The high cost of FEMA’s learning curve
By GREG GARLAND
Advocate Westside bureau
Published: Dec 3, 2008
The Federal Emergency Management Agency faced a daunting task as victims of Hurricane Katrina moved out of trailers that had been serving as temporary shelters since the 2005 storm.
What was to be done with the more than 100,000 trailers deployed along the Gulf Coast? Worse, 80 percent to 90 percent were small travel trailers built with unsafe levels of formaldehyde that limited FEMA’s ability to resell them to the public.
The easy answer, and probably the best one for taxpayers, was to tow the whole lot of them to scrap yards and recover whatever FEMA could get and be done with it.
But this is the federal government and things are never that simple. The trailers instead have been towed to 21 so-called “staging areas” around the country.
FEMA estimates the cost to transport, store and secure the trailers at $1,000 per unit, per year. That adds up to a yearly expense for taxpayers of more than $100 million.
Hardly chump change.
About 50,000 of the trailers are stored at two sites in Louisiana, in Lottie and Melville. Expenses for those sites show why costs are so high.
For one thing, authorities said they were not able to find suitable land to park and store the trailers among the 250,000 acres the federal government already owns in Louisiana .
FEMA instead leased land from private owners. The agency is paying $79,467 a month for a 447-acre site in Lottie, and $101,888 a month for a similar tract in Melville, according to contract documents.
FEMA paid hundreds of thousands more to improve the property, once used to grow sugar cane and soybeans and to graze cattle. Meanwhile, armed guards working under contract provide round-the-clock security.
Jim Stark, FEMA’s assistant administrator for Gulf Coast recovery efforts, said the formaldehyde issue caught the agency off guard and disrupted plans for disposing of the trailers.
The agency planned to sell the trailers to disaster victims who wanted to keep them, he said. Others trailers were to go to small staging areas where a quick decision would be made about whether to sell them to the public or hold them for future disasters.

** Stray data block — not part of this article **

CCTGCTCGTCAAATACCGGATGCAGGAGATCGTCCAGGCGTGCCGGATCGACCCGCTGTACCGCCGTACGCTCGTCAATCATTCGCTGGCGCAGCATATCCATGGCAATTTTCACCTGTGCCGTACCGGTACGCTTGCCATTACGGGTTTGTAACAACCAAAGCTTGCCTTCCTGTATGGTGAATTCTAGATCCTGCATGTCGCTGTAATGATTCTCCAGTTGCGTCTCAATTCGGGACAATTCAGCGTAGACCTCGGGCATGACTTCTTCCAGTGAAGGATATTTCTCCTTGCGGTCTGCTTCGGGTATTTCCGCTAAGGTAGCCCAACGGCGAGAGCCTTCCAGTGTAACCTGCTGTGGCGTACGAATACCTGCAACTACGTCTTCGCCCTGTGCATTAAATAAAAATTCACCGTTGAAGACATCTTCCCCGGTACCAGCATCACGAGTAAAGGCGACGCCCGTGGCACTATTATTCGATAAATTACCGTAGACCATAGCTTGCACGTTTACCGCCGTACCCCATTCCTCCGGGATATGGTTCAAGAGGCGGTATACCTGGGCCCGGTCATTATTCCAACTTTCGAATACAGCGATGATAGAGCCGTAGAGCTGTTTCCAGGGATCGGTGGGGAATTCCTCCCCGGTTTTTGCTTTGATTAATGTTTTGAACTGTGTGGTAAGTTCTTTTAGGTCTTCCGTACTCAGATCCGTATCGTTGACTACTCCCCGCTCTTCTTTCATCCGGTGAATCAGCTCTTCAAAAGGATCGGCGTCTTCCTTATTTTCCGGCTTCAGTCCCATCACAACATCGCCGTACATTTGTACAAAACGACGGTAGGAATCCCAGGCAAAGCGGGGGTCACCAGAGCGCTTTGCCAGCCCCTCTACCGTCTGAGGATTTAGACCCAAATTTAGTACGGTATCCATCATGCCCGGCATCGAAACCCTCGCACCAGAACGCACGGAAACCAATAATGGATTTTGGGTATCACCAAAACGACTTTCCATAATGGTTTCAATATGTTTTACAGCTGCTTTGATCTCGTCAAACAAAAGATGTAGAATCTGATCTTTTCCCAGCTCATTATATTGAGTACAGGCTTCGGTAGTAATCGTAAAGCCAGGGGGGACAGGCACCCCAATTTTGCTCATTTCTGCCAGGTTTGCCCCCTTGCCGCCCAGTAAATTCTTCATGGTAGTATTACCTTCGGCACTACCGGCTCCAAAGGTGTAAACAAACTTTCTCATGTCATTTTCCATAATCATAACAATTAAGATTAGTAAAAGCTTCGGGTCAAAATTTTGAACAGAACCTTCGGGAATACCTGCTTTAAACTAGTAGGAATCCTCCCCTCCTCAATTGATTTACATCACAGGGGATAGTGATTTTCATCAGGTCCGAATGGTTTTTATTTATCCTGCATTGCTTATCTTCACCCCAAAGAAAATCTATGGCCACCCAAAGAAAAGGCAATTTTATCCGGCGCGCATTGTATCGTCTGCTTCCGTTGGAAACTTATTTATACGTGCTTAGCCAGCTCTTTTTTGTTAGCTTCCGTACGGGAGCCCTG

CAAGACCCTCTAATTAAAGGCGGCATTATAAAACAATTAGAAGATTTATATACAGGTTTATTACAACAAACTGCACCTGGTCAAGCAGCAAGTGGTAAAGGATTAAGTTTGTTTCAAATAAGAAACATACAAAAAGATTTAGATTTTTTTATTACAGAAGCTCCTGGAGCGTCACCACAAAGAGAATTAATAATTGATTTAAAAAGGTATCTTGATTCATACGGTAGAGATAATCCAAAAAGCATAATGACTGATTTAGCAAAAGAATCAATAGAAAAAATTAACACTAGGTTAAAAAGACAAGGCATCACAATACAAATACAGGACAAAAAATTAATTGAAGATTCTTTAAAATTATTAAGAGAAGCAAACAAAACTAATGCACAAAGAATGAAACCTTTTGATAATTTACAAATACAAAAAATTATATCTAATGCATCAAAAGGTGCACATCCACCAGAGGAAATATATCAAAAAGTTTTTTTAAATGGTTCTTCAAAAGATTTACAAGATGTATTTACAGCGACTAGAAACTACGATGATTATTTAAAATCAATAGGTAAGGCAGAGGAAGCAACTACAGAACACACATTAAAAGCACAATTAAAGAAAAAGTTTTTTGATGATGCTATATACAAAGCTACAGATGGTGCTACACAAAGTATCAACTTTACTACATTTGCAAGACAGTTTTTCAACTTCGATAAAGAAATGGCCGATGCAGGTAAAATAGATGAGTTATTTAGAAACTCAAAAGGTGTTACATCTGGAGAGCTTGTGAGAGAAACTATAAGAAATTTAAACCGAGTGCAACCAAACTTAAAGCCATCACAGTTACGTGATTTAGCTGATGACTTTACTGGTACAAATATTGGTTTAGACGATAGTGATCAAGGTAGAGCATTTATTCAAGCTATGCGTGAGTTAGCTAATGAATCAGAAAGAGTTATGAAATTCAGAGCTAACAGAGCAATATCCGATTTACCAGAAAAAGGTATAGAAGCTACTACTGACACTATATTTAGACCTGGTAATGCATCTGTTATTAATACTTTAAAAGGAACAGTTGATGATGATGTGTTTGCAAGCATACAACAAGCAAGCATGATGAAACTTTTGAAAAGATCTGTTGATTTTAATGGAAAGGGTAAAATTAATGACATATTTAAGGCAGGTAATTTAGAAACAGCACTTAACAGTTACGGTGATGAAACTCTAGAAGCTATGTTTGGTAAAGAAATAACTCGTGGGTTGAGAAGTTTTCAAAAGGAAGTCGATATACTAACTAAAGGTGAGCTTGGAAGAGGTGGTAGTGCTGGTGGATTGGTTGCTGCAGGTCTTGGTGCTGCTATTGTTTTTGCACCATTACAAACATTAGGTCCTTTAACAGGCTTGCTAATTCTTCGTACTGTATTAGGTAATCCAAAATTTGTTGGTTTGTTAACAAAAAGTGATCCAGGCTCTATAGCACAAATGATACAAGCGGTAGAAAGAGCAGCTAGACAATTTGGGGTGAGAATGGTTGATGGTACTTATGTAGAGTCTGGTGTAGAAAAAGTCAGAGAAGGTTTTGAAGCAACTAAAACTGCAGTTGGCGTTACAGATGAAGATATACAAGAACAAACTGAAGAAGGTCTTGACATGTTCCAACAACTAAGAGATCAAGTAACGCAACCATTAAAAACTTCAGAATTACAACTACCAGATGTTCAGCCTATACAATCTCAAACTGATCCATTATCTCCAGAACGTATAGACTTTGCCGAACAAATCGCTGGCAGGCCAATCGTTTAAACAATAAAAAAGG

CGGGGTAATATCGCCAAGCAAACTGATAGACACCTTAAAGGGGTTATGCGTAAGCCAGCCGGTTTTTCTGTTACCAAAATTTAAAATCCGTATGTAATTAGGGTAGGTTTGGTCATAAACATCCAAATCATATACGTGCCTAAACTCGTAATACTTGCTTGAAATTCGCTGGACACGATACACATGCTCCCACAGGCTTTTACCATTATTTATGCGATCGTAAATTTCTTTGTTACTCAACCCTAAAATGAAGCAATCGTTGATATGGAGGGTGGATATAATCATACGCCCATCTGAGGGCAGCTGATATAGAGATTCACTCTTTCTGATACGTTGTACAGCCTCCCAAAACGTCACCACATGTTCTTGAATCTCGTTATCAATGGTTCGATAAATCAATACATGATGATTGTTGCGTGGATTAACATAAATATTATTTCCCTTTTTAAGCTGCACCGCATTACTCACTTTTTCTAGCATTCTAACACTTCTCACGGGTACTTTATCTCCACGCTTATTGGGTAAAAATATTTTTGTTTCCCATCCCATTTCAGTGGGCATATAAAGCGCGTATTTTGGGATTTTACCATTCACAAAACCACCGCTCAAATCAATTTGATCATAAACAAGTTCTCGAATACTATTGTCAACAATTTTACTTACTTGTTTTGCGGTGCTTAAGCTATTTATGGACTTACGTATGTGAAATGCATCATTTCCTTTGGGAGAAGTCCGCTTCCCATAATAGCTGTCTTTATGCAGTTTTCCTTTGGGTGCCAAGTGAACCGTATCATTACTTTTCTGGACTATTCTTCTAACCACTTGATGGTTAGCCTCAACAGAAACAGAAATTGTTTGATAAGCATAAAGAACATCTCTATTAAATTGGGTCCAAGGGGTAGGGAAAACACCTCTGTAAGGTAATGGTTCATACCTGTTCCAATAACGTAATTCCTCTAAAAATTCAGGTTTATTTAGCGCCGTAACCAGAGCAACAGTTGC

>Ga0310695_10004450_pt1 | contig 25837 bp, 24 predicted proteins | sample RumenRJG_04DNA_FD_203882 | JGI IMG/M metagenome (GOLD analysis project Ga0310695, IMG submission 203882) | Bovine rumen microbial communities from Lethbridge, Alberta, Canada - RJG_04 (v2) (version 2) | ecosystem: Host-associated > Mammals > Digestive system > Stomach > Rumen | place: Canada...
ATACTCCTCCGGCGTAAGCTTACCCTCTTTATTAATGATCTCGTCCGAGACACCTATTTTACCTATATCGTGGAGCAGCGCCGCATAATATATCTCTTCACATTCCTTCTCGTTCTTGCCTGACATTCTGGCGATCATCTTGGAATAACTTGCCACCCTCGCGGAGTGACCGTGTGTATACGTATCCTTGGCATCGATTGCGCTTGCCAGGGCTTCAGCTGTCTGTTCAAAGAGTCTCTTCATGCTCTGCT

The agency has since decided, because of the formaldehyde issues, to auction all of the small travel trailers as scrap.
While it is tempting to blame the mess on an inept government bureaucracy, academicians who study how organizations work say that isn’t necessarily why things go wrong.
“It would be easier if bad things came from decisions made by dumb people,” said Donald F. Kettl, a political science professor at the University of Pennsylvania.
“Problems tend to come instead from organizations that try to handle things that go far beyond their usual, proven practice.”
After its early failures in responding to Katrina, FEMA rushed to prepare a strategy for dealing with overwhelming housing problems that the devastating storm left in its wake, he said.
“The rush to get things done meant some things didn’t get done right,” Kettl said.
Still, as costs continue to mount, FEMA has yet to set any firm timelines for disposing of the trailers and clearing the staging areas.
Asked in a recent interview why the agency isn’t moving more quickly to dispose of trailers it knows are going to be sold as scrap, Stark responded: “I don’t know why we can’t move faster on that. We should.”
Taxpayers can only hope the agency finds a way to turn the page quickly on the trailer saga before any more money is wasted storing and securing trailers of little value.